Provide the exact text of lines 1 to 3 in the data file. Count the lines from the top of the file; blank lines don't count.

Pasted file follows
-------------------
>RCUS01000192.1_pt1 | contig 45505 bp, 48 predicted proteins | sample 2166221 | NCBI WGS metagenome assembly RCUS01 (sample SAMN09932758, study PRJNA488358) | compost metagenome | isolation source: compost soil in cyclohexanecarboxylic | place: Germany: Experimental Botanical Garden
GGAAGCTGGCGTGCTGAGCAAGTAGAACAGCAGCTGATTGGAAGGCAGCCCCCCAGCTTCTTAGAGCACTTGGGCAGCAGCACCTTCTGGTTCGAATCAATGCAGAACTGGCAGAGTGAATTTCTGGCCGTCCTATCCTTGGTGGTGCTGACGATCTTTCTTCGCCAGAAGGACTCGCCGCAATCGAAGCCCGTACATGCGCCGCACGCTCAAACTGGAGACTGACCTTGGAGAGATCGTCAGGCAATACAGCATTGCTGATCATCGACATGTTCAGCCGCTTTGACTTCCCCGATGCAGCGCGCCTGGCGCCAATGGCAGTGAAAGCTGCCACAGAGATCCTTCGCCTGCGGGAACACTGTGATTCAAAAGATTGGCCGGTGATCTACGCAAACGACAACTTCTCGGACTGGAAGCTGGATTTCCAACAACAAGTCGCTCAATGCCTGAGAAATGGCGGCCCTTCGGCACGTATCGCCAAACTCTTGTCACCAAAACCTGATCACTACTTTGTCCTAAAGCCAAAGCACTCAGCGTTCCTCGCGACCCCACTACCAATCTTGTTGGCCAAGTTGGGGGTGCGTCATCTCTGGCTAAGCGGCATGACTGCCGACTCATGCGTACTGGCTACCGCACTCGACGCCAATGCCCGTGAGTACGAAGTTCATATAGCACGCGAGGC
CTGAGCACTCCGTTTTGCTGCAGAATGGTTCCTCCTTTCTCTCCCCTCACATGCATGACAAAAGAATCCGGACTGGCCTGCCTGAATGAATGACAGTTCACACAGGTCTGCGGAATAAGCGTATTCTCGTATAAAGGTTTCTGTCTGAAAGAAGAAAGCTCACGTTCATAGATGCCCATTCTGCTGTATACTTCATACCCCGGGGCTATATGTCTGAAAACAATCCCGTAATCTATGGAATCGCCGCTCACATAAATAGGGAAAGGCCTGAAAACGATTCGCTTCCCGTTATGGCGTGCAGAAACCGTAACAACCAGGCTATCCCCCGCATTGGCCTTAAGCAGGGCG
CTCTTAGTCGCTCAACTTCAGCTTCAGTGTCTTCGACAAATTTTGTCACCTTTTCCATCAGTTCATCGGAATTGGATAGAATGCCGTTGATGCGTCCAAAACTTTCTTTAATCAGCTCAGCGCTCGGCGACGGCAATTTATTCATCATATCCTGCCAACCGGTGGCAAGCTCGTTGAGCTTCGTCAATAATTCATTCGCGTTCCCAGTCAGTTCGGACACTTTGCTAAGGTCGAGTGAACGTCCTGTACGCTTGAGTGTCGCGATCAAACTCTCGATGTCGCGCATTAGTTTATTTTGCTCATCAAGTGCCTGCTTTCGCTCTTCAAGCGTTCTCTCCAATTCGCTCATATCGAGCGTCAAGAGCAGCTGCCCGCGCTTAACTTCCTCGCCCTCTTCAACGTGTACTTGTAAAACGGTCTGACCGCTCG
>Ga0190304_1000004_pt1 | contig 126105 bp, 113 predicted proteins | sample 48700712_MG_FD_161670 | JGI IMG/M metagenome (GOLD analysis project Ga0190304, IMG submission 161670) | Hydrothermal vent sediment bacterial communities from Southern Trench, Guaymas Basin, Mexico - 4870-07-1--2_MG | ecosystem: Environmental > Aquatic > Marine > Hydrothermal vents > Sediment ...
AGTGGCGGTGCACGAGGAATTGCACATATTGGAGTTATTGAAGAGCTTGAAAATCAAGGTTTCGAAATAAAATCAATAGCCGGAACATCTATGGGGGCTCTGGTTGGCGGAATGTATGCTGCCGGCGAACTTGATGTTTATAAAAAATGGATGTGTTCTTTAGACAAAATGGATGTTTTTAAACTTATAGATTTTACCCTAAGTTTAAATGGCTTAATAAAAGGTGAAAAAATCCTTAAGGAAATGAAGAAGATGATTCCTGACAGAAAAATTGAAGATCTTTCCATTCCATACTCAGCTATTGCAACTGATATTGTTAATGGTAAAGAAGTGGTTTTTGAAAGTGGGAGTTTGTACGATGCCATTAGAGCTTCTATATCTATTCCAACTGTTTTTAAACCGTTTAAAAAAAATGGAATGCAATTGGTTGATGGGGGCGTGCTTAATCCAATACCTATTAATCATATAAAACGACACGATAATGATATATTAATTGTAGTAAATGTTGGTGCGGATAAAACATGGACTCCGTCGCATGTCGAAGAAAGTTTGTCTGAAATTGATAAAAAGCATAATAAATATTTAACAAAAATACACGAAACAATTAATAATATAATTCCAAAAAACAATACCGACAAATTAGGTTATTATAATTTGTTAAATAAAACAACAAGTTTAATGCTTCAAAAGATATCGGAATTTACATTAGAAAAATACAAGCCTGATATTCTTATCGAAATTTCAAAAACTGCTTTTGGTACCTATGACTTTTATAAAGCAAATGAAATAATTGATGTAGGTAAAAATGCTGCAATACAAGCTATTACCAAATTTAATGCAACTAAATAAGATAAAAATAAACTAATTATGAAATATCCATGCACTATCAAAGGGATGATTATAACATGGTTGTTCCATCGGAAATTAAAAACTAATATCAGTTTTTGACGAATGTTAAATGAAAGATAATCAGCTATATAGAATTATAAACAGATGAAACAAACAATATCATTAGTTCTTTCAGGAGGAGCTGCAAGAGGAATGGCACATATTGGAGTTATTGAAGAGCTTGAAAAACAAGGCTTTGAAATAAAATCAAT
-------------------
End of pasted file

>RCUS01000192.1_pt1 | contig 45505 bp, 48 predicted proteins | sample 2166221 | NCBI WGS metagenome assembly RCUS01 (sample SAMN09932758, study PRJNA488358) | compost metagenome | isolation source: compost soil in cyclohexanecarboxylic | place: Germany: Experimental Botanical Garden
GGAAGCTGGCGTGCTGAGCAAGTAGAACAGCAGCTGATTGGAAGGCAGCCCCCCAGCTTCTTAGAGCACTTGGGCAGCAGCACCTTCTGGTTCGAATCAATGCAGAACTGGCAGAGTGAATTTCTGGCCGTCCTATCCTTGGTGGTGCTGACGATCTTTCTTCGCCAGAAGGACTCGCCGCAATCGAAGCCCGTACATGCGCCGCACGCTCAAACTGGAGACTGACCTTGGAGAGATCGTCAGGCAATACAGCATTGCTGATCATCGACATGTTCAGCCGCTTTGACTTCCCCGATGCAGCGCGCCTGGCGCCAATGGCAGTGAAAGCTGCCACAGAGATCCTTCGCCTGCGGGAACACTGTGATTCAAAAGATTGGCCGGTGATCTACGCAAACGACAACTTCTCGGACTGGAAGCTGGATTTCCAACAACAAGTCGCTCAATGCCTGAGAAATGGCGGCCCTTCGGCACGTATCGCCAAACTCTTGTCACCAAAACCTGATCACTACTTTGTCCTAAAGCCAAAGCACTCAGCGTTCCTCGCGACCCCACTACCAATCTTGTTGGCCAAGTTGGGGGTGCGTCATCTCTGGCTAAGCGGCATGACTGCCGACTCATGCGTACTGGCTACCGCACTCGACGCCAATGCCCGTGAGTACGAAGTTCATATAGCACGCGAGGC
CTGAGCACTCCGTTTTGCTGCAGAATGGTTCCTCCTTTCTCTCCCCTCACATGCATGACAAAAGAATCCGGACTGGCCTGCCTGAATGAATGACAGTTCACACAGGTCTGCGGAATAAGCGTATTCTCGTATAAAGGTTTCTGTCTGAAAGAAGAAAGCTCACGTTCATAGATGCCCATTCTGCTGTATACTTCATACCCCGGGGCTATATGTCTGAAAACAATCCCGTAATCTATGGAATCGCCGCTCACATAAATAGGGAAAGGCCTGAAAACGATTCGCTTCCCGTTATGGCGTGCAGAAACCGTAACAACCAGGCTATCCCCCGCATTGGCCTTAAGCAGGGCG